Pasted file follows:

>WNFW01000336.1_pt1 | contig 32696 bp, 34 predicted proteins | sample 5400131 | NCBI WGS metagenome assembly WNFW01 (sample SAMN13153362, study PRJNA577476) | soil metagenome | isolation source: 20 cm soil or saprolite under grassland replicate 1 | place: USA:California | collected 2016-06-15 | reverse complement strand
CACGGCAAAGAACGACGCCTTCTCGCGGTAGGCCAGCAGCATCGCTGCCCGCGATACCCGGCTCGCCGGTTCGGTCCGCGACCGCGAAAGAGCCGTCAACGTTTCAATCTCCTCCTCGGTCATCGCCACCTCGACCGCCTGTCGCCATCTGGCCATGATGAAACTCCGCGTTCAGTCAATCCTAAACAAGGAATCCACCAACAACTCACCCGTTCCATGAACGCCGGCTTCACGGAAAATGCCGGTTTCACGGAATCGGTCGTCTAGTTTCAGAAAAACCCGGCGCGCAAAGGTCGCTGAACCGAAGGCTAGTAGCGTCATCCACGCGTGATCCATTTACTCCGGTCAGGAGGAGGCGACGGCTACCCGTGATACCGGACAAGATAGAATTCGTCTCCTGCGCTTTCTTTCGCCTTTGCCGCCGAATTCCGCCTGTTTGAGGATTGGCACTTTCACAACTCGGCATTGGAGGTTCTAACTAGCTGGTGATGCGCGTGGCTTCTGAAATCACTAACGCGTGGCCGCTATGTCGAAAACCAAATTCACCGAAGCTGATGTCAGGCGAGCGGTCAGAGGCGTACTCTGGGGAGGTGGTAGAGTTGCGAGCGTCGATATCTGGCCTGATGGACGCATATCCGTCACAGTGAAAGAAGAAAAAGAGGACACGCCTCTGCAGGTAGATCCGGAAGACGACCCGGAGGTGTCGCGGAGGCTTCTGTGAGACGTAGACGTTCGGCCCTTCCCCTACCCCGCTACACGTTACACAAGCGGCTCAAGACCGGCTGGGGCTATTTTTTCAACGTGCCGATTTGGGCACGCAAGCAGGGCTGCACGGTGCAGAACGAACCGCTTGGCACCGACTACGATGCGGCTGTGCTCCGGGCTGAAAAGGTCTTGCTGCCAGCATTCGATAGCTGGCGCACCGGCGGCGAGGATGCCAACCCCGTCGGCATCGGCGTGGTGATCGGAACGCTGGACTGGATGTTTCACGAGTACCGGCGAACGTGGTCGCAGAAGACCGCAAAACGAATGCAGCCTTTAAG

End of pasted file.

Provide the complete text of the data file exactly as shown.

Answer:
>WNFW01000336.1_pt1 | contig 32696 bp, 34 predicted proteins | sample 5400131 | NCBI WGS metagenome assembly WNFW01 (sample SAMN13153362, study PRJNA577476) | soil metagenome | isolation source: 20 cm soil or saprolite under grassland replicate 1 | place: USA:California | collected 2016-06-15 | reverse complement strand
CACGGCAAAGAACGACGCCTTCTCGCGGTAGGCCAGCAGCATCGCTGCCCGCGATACCCGGCTCGCCGGTTCGGTCCGCGACCGCGAAAGAGCCGTCAACGTTTCAATCTCCTCCTCGGTCATCGCCACCTCGACCGCCTGTCGCCATCTGGCCATGATGAAACTCCGCGTTCAGTCAATCCTAAACAAGGAATCCACCAACAACTCACCCGTTCCATGAACGCCGGCTTCACGGAAAATGCCGGTTTCACGGAATCGGTCGTCTAGTTTCAGAAAAACCCGGCGCGCAAAGGTCGCTGAACCGAAGGCTAGTAGCGTCATCCACGCGTGATCCATTTACTCCGGTCAGGAGGAGGCGACGGCTACCCGTGATACCGGACAAGATAGAATTCGTCTCCTGCGCTTTCTTTCGCCTTTGCCGCCGAATTCCGCCTGTTTGAGGATTGGCACTTTCACAACTCGGCATTGGAGGTTCTAACTAGCTGGTGATGCGCGTGGCTTCTGAAATCACTAACGCGTGGCCGCTATGTCGAAAACCAAATTCACCGAAGCTGATGTCAGGCGAGCGGTCAGAGGCGTACTCTGGGGAGGTGGTAGAGTTGCGAGCGTCGATATCTGGCCTGATGGACGCATATCCGTCACAGTGAAAGAAGAAAAAGAGGACACGCCTCTGCAGGTAGATCCGGAAGACGACCCGGAGGTGTCGCGGAGGCTTCTGTGAGACGTAGACGTTCGGCCCTTCCCCTACCCCGCTACACGTTACACAAGCGGCTCAAGACCGGCTGGGGCTATTTTTTCAACGTGCCGATTTGGGCACGCAAGCAGGGCTGCACGGTGCAGAACGAACCGCTTGGCACCGACTACGATGCGGCTGTGCTCCGGGCTGAAAAGGTCTTGCTGCCAGCATTCGATAGCTGGCGCACCGGCGGCGAGGATGCCAACCCCGTCGGCATCGGCGTGGTGATCGGAACGCTGGACTGGATGTTTCACGAGTACCGGCGAACGTGGTCGCAGAAGACCGCAAAACGAATGCAGCCTTTAAG